post #11 of 17
Quote:
Originally Posted by Chef JimmyJ View Post

After an overnight Brine, I let them dry in the refer for a day then rub and go on the grill. Letting the skin dry gives a crispier end product...NEVER let Chicken warm to room temp. There is no need since you are not going for a even rare like beef. And Salmonella is just too happy to multiply rapidly at room temp...JJ

yeahthat.gif.....When you let the skin dry after the brine, you get the pellicle formation on the skin. This is good and allows the smoke in and retains the moisture and precious juices from escaping. I cook chicken at hotter temps too as JJ indicated in an earlier post. Gets the skin crispier. Nothing worse to me than soggy chickens skin. Chicken is easy so you shouldn't have a problem having excellent results....Unlike most meats, I like chicken well done...165°....175° internal temp.

Remember the pics...............................................th_nopicsye3.gif................Have a good smoke!........RTBBQ

post #12 of 17
Thread Starter 

thanks for the advice everyone....i am still not quite sure about when you should use a minion method vs when you should just light a chimney full of coals.  I guess since the advice is to cook the chicken at a hotter temp, the minion method might be too little heat, correct?.... If I bank the coals to the side behind the fire bricks, should I use a full chimney of fully lit, or just like half full?  How many wood chunks do you throw on?  Is there a chance the wood will just burn up real quick at those higher temps?  Sorry for all the questions, but I am completely new to this.  Thanks. 

post #13 of 17

For a crispier skin the air dry technique for a minimum of twelve hours should help no matter how you finish it.  To eliminate any concerns of Salmonella, the critical control point for whole chickens is 165 ⁰ for 15 seconds.

post #14 of 17

I've been cooking on my Kettle quite a bit lately and absolutely love it.  I'm making a contraption to do better indirect cooking on my kettle but right now i use fire brick just like you stated.  Jimmy is correct on letting it slow cook indirectly and then moving it over above the coals at the end to crisp it up.  You'll be able to cook at around 225-250 with banking the coals to one side with the brick, the reason that is so good is because you get way better even cooking...place some foil on the grate right below your chicken. 

post #15 of 17
Quote:
Originally Posted by bgaviator View Post

thanks for the advice everyone....i am still not quite sure about when you should use a minion method vs when you should just light a chimney full of coals.  I guess since the advice is to cook the chicken at a hotter temp, the minion method might be too little heat, correct?.... If I bank the coals to the side behind the fire bricks, should I use a full chimney of fully lit, or just like half full?  How many wood chunks do you throw on?  Is there a chance the wood will just burn up real quick at those higher temps?  Sorry for all the questions, but I am completely new to this.  Thanks.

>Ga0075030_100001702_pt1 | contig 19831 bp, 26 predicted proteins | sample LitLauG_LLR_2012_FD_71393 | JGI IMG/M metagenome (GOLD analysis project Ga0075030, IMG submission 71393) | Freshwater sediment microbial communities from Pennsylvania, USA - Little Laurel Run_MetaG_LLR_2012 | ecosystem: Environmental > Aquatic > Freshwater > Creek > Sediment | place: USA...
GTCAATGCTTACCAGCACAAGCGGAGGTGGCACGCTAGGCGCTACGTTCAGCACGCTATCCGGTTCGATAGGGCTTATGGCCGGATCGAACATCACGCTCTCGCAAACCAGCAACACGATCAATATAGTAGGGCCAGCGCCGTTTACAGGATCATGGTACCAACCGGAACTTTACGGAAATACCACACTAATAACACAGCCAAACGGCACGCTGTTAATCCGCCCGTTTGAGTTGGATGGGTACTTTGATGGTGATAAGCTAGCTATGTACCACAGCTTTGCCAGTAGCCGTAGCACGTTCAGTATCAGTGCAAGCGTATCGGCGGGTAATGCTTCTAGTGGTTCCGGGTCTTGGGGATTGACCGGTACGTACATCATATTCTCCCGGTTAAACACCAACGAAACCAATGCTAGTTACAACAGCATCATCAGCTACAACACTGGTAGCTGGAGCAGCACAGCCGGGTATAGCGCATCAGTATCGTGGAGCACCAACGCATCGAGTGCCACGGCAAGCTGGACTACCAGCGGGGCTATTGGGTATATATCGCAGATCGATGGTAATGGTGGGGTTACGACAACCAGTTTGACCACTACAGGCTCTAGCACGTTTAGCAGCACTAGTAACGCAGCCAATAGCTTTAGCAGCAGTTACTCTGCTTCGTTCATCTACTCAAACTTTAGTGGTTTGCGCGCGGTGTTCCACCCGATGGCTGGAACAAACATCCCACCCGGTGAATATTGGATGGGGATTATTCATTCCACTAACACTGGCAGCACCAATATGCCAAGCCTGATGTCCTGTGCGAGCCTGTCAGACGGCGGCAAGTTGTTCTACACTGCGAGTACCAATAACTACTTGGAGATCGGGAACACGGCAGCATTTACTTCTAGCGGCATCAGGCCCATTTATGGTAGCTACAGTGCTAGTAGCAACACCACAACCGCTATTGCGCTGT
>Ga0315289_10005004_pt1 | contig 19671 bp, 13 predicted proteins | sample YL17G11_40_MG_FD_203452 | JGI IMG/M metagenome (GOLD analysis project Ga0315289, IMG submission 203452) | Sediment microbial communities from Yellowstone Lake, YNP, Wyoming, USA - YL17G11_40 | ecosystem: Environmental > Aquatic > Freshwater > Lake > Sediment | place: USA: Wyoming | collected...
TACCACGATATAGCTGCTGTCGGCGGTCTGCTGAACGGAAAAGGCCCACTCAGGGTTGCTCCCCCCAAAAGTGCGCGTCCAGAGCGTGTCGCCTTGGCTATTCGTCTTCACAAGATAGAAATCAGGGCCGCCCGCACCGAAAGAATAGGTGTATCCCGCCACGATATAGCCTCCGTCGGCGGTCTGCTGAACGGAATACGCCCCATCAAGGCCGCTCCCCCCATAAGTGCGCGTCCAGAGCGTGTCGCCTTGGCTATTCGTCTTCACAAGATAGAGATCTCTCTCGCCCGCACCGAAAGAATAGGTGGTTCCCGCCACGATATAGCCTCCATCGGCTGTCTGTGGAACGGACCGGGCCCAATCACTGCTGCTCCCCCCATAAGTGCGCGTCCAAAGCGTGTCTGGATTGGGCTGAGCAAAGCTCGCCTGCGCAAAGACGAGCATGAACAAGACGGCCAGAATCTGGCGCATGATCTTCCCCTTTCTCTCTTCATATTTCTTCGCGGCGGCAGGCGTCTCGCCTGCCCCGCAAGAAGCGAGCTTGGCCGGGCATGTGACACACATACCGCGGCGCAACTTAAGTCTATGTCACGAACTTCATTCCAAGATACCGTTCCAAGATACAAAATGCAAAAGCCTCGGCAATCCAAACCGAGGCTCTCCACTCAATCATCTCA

The Minion method is real effective for longer smokes like 6 hours for Ribs or 10+ hours for Butts and Brisket. The point of the Minion Method is to have a steady burn of just a few coals, 10 to 20 at a time which keeps the temps low, 225*F or so for many hours. With something like Chicken you want higher heat, 300*F+ for 2-3 hours so there really is no need for the Minion Method. I had a small Chimney and loaded would hold about 25-30 briquettes. That lit would give me a steady 300 to 325*F for the 2 hours I needed. Place one or two chunks on the edge of the coals so they smolder rather than burn up directly on top of the coals...JJ

post #16 of 17
Thread Starter 

thanks!  what about Turkey legs/wings?  Should I treat those like chicken and cook at a higher 300 range, or should I do those lower?  The first time I made them on my father's smoker, we cooked them for 4 hours on a low heat.....I remember the skins were inedible, but I don't think Turkey skin is something people normally eat anyways, right? 
 

post #17 of 17

I treat Turkey the same. Same brine, rub and cook temp. I think Turkey Skin is delicious...JJ